‘Prayers for Sale’
By Sandra Dallas
Eighty-six year-old Hennie has been in Middle Swan, Colo., high in the mountains, for longer than just about anyone else in town. She came there about 70 years ago when an old school friend invited her to come out and meet a male friend. Hennie’s husband died in the Civil War and her young daughter had died in a tragic accident, so after some thought to her friend’s offer, Hennie moved.
Much to her delight, Jacob Comfort is just who she’s looking for and soon they marry. At 60, Jacob passes on, leaving Hennie a home and plenty to get her by for many years to come.
When Nit and Dick Spindle move to town, Hennie takes a shine to the 17-year old young bride and proceeds to introduce her to Middle Swan, the women in the quilting group and life in the mountains.
As author Sandra Dallas did in “The Persian Pickle Club,” stories are woven and sewn together as neatly and beautifully as the quilts Hennie makes. This is a well-written historical fiction novel that is perfect with a cup of tea (or coffee) and a good conversation with friends around a quilting frame or your kitchen table.
By Jane K. Cleland
When one of Josie Prescott’s reliable and helpful employees fails to show up for work after vacation, Josie sets out to find out what has happened.
Gretchen has worked at Prescott’s Antiques and Appraisals for four years. Josie hired her more on gut instinct than traditional hiring practices. When Gretchen seemingly disappears on the day she was to return from her week-long vacation, Josie comes to realize how little she really does know about her employee and how little the rest of the staff knows about Gretchen’s life prior to coming to New Hampshire.
This is the fourth installment in the Josie Prescott Antiques Mystery series. Cleland weaves lots of information on antique appraisals in between the sleuthing and the twists and turns of the story. Because this series is still relatively new, the reader does not have to be familiar with Josie and the other characters to follow along.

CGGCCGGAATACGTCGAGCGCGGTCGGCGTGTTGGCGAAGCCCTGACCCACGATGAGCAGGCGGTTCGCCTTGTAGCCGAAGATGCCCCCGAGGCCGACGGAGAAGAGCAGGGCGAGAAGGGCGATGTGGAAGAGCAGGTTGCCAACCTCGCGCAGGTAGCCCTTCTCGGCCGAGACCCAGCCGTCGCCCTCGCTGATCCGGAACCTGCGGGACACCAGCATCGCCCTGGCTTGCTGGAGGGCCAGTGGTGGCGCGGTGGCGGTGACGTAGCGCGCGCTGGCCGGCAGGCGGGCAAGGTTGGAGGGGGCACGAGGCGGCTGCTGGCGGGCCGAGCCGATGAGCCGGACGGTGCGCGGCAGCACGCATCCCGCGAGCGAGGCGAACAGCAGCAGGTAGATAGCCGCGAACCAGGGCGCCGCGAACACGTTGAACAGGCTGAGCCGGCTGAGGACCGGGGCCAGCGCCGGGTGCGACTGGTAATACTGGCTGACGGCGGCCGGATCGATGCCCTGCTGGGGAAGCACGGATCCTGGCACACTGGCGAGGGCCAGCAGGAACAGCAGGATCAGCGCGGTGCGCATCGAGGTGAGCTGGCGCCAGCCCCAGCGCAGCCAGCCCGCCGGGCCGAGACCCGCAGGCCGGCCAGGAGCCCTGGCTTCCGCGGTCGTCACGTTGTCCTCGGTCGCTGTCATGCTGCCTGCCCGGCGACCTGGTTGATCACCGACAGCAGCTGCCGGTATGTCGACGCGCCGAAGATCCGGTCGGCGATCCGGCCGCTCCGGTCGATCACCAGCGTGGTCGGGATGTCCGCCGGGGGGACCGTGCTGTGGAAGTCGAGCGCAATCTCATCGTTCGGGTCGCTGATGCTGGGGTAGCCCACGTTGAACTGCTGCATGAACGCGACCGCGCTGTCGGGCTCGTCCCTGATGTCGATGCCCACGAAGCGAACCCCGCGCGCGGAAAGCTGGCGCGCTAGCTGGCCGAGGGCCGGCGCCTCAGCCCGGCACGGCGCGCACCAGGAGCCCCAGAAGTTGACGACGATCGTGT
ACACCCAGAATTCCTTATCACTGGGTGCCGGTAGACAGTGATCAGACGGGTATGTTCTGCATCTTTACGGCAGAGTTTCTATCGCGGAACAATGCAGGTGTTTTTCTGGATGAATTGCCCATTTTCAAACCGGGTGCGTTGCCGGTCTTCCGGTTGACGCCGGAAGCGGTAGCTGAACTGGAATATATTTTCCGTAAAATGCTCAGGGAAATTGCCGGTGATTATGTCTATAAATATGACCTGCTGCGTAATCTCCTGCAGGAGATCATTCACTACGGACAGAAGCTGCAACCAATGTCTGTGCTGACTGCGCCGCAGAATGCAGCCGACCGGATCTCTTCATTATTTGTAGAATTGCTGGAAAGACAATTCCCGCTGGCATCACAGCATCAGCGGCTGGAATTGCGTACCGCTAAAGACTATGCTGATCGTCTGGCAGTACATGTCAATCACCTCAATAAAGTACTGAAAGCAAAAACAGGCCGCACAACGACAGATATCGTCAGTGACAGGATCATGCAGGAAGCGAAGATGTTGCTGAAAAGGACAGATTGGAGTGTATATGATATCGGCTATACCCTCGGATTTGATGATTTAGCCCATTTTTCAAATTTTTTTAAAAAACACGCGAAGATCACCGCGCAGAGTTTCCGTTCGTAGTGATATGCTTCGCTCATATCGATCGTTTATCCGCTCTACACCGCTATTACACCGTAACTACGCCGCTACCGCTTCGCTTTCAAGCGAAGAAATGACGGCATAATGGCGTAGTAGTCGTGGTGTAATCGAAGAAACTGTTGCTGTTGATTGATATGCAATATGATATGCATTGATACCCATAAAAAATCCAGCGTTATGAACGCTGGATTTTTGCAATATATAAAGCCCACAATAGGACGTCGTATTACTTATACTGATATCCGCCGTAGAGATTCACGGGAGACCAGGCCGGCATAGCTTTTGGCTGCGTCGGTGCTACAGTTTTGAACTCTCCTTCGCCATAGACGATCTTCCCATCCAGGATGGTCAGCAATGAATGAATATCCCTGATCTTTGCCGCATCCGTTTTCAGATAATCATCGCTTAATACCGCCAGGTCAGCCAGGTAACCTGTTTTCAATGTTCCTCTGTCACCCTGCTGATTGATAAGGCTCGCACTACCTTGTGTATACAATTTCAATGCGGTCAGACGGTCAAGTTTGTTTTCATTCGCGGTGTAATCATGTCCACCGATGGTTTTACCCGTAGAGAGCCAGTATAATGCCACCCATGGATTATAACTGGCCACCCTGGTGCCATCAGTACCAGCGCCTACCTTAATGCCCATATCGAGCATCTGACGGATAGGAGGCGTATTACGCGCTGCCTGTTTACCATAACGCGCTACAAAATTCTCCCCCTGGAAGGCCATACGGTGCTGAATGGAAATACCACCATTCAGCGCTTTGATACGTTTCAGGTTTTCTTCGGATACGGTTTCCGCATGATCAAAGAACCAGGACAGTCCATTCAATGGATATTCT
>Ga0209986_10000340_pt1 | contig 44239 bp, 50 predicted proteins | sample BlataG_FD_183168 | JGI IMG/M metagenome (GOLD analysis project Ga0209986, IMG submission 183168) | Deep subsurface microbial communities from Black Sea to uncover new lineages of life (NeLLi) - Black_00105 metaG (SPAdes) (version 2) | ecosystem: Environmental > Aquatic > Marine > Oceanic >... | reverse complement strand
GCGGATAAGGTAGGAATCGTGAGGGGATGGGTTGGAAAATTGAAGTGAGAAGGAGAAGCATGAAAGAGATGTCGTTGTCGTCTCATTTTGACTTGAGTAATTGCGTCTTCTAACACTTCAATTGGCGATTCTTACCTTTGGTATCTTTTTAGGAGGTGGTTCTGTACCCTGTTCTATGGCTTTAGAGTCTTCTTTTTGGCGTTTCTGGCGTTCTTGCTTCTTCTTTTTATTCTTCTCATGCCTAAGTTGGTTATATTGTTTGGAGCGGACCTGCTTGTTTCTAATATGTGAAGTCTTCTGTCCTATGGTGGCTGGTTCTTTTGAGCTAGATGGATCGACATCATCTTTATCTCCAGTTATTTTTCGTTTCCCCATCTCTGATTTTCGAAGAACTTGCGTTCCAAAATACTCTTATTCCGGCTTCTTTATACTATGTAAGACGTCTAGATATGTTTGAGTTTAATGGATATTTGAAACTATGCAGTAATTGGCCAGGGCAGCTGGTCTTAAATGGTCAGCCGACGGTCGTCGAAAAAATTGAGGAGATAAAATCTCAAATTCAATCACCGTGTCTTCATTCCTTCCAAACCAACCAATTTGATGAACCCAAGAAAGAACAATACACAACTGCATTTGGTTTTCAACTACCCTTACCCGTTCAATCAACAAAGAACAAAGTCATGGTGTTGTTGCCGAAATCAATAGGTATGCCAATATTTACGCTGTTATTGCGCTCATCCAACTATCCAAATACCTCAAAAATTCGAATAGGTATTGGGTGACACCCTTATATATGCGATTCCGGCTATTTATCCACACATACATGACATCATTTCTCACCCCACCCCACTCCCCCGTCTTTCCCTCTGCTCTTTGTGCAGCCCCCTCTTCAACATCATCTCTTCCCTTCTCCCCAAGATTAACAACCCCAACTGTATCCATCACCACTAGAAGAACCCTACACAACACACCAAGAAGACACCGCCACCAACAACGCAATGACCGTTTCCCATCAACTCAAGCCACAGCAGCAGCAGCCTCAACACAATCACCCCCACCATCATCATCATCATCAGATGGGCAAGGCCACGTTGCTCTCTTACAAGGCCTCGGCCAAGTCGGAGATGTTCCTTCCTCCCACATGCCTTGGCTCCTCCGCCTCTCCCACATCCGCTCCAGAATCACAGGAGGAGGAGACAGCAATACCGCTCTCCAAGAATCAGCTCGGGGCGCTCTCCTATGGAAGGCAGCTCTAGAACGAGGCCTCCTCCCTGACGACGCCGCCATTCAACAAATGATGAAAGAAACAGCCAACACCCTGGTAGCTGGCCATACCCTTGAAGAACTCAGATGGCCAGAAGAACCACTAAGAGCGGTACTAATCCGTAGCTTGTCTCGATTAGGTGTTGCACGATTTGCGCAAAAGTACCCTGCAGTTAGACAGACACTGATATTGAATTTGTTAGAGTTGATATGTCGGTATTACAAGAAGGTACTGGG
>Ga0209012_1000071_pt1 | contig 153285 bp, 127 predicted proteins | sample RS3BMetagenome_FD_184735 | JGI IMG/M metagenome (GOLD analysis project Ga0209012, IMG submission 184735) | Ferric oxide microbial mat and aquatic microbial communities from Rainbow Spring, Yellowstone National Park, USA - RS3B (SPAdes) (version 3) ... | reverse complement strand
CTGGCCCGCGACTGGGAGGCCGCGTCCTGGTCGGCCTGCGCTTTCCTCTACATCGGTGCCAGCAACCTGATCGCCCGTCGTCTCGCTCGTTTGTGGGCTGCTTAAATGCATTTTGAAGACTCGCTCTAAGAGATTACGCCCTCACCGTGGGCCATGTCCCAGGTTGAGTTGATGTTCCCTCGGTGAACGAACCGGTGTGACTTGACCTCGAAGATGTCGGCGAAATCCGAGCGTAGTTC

This is a good page-turning cozy to settle back in a comfy chair and escape in for a few hours.
By Robert Dugoni
Having won a dozen cases in California before his marriage and move to Seattle, David Sloan continues to build his reputation as one of the best wrongful-death attorneys in the country with his latest win.
He is ready for his much-anticipated vacation in Cabo San Lucas with his wife and stepson when he is stopped by Beverly Ford on his way out of the courthouse. Sloan has been recommended to her as the one person who can get the answers she is looking for in the death of her husband, who died while serving in Iraq.
He is fairly certain this case cannot be won. James Ford died while serving his country and therefore his family cannot sue the government. Sloan agrees to look at the file Beverly obtained through the Freedom of Information Act (FOIA) before leaving on his trip. In looking through the witness statements, something is off.
First, if the claim has been denied, why send the family the paperwork now? Second, witness statements are considered classified even under the FOIA, so why did were they given to Beverly? Finally, all four witness statements read almost word for word and it is known that no two witnesses ever report the same thing, let alone four.
In taking on the case, Sloan opens a can of worms someone does not want opened. One by one, the other men involved in the incident that killed James Ford are dying, Sloan’s family is being threatened and someone is out to kill him.
This is a fast-paced thriller that keeps the reader turning the pages wondering if James really died “incident to service” or not. Dugoni has done his research (as stated in the acknowledgments), creating a very believable story about the Iraq war, its affect on families and the government’s involvement.
Susan Wray is director of the Joplin Public Library.